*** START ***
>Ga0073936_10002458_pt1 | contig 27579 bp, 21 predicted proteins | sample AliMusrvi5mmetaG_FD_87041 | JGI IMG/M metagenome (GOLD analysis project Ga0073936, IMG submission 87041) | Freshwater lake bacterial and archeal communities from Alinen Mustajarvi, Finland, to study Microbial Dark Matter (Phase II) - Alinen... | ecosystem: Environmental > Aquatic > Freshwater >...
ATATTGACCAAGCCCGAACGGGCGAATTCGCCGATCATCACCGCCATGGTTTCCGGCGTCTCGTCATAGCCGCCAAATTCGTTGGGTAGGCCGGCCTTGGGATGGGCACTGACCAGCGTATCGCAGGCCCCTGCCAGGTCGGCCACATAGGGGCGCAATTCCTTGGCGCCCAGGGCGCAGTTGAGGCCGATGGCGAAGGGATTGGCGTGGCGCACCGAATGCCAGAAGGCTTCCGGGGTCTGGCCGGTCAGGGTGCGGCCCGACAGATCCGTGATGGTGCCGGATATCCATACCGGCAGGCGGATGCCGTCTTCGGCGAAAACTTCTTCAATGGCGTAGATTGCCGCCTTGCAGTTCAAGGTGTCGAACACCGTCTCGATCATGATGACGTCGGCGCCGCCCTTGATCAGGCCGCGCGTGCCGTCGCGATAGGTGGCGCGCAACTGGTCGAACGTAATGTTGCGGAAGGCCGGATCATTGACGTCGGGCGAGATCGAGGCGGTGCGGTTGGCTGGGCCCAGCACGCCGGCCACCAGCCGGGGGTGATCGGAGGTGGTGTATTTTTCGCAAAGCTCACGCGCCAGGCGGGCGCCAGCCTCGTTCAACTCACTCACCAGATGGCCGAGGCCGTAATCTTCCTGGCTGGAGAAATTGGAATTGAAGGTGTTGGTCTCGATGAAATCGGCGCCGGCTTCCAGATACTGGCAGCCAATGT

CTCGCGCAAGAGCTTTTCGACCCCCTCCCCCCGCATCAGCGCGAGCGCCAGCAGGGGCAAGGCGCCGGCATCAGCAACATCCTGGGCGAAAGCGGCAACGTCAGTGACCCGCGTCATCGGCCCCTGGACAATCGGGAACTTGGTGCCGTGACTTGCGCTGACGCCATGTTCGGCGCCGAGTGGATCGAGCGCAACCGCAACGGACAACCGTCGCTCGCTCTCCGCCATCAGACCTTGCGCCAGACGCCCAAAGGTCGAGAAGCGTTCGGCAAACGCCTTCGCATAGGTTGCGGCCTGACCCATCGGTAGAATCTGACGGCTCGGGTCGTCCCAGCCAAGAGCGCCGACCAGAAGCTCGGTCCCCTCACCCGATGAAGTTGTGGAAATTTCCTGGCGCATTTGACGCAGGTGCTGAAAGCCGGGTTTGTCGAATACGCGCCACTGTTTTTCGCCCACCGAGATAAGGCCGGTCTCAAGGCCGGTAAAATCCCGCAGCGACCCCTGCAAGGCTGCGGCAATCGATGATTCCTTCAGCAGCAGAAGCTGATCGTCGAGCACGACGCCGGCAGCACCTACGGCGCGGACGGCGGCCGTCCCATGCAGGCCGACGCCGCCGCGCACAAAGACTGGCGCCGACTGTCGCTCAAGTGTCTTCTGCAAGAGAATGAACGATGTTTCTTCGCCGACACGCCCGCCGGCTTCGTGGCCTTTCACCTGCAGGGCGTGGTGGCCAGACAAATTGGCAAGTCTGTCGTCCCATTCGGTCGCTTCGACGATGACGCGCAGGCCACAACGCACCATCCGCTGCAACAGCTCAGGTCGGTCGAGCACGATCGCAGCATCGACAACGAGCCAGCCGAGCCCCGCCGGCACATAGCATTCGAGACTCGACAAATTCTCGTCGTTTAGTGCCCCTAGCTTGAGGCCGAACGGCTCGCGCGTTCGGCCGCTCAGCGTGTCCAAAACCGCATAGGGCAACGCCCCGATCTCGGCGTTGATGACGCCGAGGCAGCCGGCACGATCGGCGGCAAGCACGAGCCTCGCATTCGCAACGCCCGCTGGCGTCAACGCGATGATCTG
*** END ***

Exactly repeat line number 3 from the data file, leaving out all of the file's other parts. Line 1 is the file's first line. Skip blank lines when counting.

CTCGCGCAAGAGCTTTTCGACCCCCTCCCCCCGCATCAGCGCGAGCGCCAGCAGGGGCAAGGCGCCGGCATCAGCAACATCCTGGGCGAAAGCGGCAACGTCAGTGACCCGCGTCATCGGCCCCTGGACAATCGGGAACTTGGTGCCGTGACTTGCGCTGACGCCATGTTCGGCGCCGAGTGGATCGAGCGCAACCGCAACGGACAACCGTCGCTCGCTCTCCGCCATCAGACCTTGCGCCAGACGCCCAAAGGTCGAGAAGCGTTCGGCAAACGCCTTCGCATAGGTTGCGGCCTGACCCATCGGTAGAATCTGACGGCTCGGGTCGTCCCAGCCAAGAGCGCCGACCAGAAGCTCGGTCCCCTCACCCGATGAAGTTGTGGAAATTTCCTGGCGCATTTGACGCAGGTGCTGAAAGCCGGGTTTGTCGAATACGCGCCACTGTTTTTCGCCCACCGAGATAAGGCCGGTCTCAAGGCCGGTAAAATCCCGCAGCGACCCCTGCAAGGCTGCGGCAATCGATGATTCCTTCAGCAGCAGAAGCTGATCGTCGAGCACGACGCCGGCAGCACCTACGGCGCGGACGGCGGCCGTCCCATGCAGGCCGACGCCGCCGCGCACAAAGACTGGCGCCGACTGTCGCTCAAGTGTCTTCTGCAAGAGAATGAACGATGTTTCTTCGCCGACACGCCCGCCGGCTTCGTGGCCTTTCACCTGCAGGGCGTGGTGGCCAGACAAATTGGCAAGTCTGTCGTCCCATTCGGTCGCTTCGACGATGACGCGCAGGCCACAACGCACCATCCGCTGCAACAGCTCAGGTCGGTCGAGCACGATCGCAGCATCGACAACGAGCCAGCCGAGCCCCGCCGGCACATAGCATTCGAGACTCGACAAATTCTCGTCGTTTAGTGCCCCTAGCTTGAGGCCGAACGGCTCGCGCGTTCGGCCGCTCAGCGTGTCCAAAACCGCATAGGGCAACGCCCCGATCTCGGCGTTGATGACGCCGAGGCAGCCGGCACGATCGGCGGCAAGCACGAGCCTCGCATTCGCAACGCCCGCTGGCGTCAACGCGATGATCTG